In the case of EMF and cancer, there have been so many quizzes that it is best to look at the broad overviews in various government reports rather than focus on each one individually.
In May 1989, the OTA released a report, one line from which appeared in a multitude of articles and in Brodeur's book Currents of Death: "As recently as a few years ago, scientists were making categorical statements that on the basis of all available evidence there are no health risks from human exposure to power-frequency fields. In our view, the emerging evidence no longer allows one to categorically assert that there are no risks."
Unfortunately, most of these articles and Brodeur's book neglect to complete the sentence: "…but it does not provide a basis for asserting that there is a significant risk." For those whose jobs expose them to EMF, it concluded, "the evidence to suggest that exposure to extremely low frequency electromagnetic fields presents an occupational hazard is extremely weak."
With childhood leukemia, the EMF danger that has gotten the most attention, the OTA report found that "collectively the studies do not provide good evidence that ELF exposure increases the risk of leukemia." Nowhere in Brodeur's work does this line appear. But, they added, carefully hedging their conclusion, "at the same time the evidence precludes categorical statements that no such risk exists."
The British equivalent of the OTA report is considerably more helpful, since it appeared three years later. It looked at 80 surveys of cancer in electrical workers, eight of childhood leukemia, and several of adults exposed in non-occupational settings. This report found that "while there is suggestive evidence of an association between childhood cancer and residential electromagnetic field exposure, the methodological shortcomings of the studies are such that the evidence is insufficient to allow conclusions to be drawn."
Where the OTA report said there was "not enough evidence to judge the possibility of an association" between residential exposure and adult cancers, the British panel took a firmer position: "The data on adult cancers and electromagnetic field exposure are sparse, and available evidence does not suggest electromagnetic field exposure is a risk factor."
At the request of the Department of Labor, which was responding to the Brodeur articles, the Committee on Interagency Radiation Research and Policy Coordination (part of the White House Office of Science and Technology Policy) ordered a review of the literature. Conducted by a panel of independent scientists convened by Oak Ridge Associated Universities, it concluded that "there is no convincing evidence in the published literature to support the contention that exposures to extremely low frequency electric and magnetic fields generated by sources such as household appliances, video display terminals, and low power lines are demonstrable health hazards." It went on to apply relative risk standards in saying that "in the broad scope of research needs in basic science and health research, any health concerns over exposures to ELF-EMF should not receive high priority."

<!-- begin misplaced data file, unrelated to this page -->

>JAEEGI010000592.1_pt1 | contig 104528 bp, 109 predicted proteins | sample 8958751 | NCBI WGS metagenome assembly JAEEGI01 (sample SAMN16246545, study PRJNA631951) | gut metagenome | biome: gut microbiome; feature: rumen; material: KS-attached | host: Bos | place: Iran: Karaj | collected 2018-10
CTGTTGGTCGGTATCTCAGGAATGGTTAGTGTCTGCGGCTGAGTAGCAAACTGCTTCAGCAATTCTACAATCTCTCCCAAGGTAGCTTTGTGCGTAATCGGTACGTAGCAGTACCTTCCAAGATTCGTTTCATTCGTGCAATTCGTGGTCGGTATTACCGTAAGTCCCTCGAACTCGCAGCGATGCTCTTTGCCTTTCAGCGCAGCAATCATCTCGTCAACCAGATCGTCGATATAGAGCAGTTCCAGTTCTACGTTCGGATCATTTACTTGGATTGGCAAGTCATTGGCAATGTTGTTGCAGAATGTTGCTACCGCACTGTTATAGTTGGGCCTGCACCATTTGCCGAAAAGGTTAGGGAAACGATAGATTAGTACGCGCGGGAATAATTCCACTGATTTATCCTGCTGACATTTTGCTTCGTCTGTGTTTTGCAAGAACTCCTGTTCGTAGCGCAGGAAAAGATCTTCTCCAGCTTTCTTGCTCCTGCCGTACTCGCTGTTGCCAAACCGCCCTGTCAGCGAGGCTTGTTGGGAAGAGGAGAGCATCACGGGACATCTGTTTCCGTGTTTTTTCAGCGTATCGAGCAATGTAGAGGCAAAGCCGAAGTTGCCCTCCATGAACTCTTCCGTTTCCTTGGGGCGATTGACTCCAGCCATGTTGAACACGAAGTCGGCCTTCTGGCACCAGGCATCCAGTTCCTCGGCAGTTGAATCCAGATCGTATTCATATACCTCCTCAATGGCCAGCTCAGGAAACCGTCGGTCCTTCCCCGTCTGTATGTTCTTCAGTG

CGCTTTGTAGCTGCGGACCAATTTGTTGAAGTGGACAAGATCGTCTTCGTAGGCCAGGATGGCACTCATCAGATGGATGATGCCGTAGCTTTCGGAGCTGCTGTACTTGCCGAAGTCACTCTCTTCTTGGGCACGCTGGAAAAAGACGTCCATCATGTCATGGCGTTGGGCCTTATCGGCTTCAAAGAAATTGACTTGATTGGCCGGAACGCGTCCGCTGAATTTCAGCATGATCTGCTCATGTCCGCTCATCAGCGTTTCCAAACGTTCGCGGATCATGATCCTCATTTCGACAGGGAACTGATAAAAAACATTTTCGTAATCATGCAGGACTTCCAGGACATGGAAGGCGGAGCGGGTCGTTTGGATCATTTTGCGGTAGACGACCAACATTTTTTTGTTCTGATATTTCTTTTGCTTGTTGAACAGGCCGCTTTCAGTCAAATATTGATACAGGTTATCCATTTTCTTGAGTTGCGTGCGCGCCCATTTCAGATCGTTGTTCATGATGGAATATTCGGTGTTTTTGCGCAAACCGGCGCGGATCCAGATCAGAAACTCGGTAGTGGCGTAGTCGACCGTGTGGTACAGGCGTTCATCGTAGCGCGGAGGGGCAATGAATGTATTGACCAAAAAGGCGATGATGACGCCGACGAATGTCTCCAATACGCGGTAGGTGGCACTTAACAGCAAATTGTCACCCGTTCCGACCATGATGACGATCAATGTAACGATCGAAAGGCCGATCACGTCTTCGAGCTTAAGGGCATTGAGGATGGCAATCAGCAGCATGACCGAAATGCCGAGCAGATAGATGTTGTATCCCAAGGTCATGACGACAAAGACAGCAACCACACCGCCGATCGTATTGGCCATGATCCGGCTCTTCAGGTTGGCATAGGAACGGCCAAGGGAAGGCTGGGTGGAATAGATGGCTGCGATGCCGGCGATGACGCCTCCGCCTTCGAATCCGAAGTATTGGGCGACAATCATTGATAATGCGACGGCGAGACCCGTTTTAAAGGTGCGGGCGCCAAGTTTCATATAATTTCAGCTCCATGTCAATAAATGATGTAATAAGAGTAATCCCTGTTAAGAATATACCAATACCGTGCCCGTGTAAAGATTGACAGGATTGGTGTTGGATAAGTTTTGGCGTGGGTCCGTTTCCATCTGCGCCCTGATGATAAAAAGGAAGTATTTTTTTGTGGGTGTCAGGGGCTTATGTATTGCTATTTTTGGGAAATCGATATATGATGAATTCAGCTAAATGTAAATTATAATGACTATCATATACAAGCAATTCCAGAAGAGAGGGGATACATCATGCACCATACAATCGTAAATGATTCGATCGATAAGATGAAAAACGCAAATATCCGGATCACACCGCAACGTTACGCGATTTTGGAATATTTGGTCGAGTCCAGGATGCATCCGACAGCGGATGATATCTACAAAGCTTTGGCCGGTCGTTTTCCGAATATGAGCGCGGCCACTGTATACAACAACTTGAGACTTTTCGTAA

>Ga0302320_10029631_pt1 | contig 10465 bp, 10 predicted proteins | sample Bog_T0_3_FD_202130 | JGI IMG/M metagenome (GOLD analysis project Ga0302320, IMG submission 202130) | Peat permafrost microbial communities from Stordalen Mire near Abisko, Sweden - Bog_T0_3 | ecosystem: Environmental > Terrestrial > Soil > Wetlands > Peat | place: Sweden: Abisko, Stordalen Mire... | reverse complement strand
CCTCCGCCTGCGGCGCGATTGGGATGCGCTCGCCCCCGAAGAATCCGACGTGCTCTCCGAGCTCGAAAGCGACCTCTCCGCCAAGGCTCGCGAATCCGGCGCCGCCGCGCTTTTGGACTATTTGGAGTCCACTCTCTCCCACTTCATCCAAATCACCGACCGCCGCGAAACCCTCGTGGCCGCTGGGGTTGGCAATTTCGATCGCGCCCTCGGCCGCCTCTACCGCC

What does Brodeur make of these reports? He ignores the British one in his writings. The OTA one is cited briefly in support of his position in both Currents of Death and The Great Power-Line Cover-Up. This is notwithstanding that the chief author of the OTA report, Carnegie-Mellon Professor M. Granger Morgan, blasted Currents of Death in a review in Scientific American.
The Oak Ridge report merits but a few sentences from Brodeur, mostly an ad hominem attack on one of its authors, Dimitrios Trichopoulos. Trichopoulos, suggests Brodeur, has compromised his position because he "had testified as a consultant for Crowell & Moring, the electric utility industry's lead attorneys, at the Scientific Advisory Board meetings in the winter of 1991."
Trichopoulos is the chairman of the department of epidemiology at the Harvard University School of Public Health. His articles in major medical journals have covered the range of epidemiological subjects from hepatitis C to tobacco smoke to breast cancer. But to Brodeur he's just a utility industry sell-out. Brodeur strangely thinks that people form their opinions based on who hires them as consultants, rather than being hired as consultants based on their opinions. If he applied this standard fairly, Brodeur would point out that Dr. Samuel Milham Jr. of the Washington State Department of Health and Social Services, whose work Brodeur heavily relies on in both of his last two books, was an expert witness for the plaintiffs in a San Diego trial alleging that EMF had caused a serious illness. Brodeur discusses the trial but neglects to mention Milham's role.